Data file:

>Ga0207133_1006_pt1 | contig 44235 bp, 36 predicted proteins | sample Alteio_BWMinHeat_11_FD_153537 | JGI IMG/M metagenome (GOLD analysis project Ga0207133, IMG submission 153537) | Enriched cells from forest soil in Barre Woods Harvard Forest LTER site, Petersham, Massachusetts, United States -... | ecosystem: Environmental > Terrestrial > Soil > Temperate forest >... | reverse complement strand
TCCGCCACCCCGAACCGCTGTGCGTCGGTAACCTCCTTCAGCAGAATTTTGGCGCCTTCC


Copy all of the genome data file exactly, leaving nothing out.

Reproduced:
>Ga0207133_1006_pt1 | contig 44235 bp, 36 predicted proteins | sample Alteio_BWMinHeat_11_FD_153537 | JGI IMG/M metagenome (GOLD analysis project Ga0207133, IMG submission 153537) | Enriched cells from forest soil in Barre Woods Harvard Forest LTER site, Petersham, Massachusetts, United States -... | ecosystem: Environmental > Terrestrial > Soil > Temperate forest >... | reverse complement strand
TCCGCCACCCCGAACCGCTGTGCGTCGGTAACCTCCTTCAGCAGAATTTTGGCGCCTTCC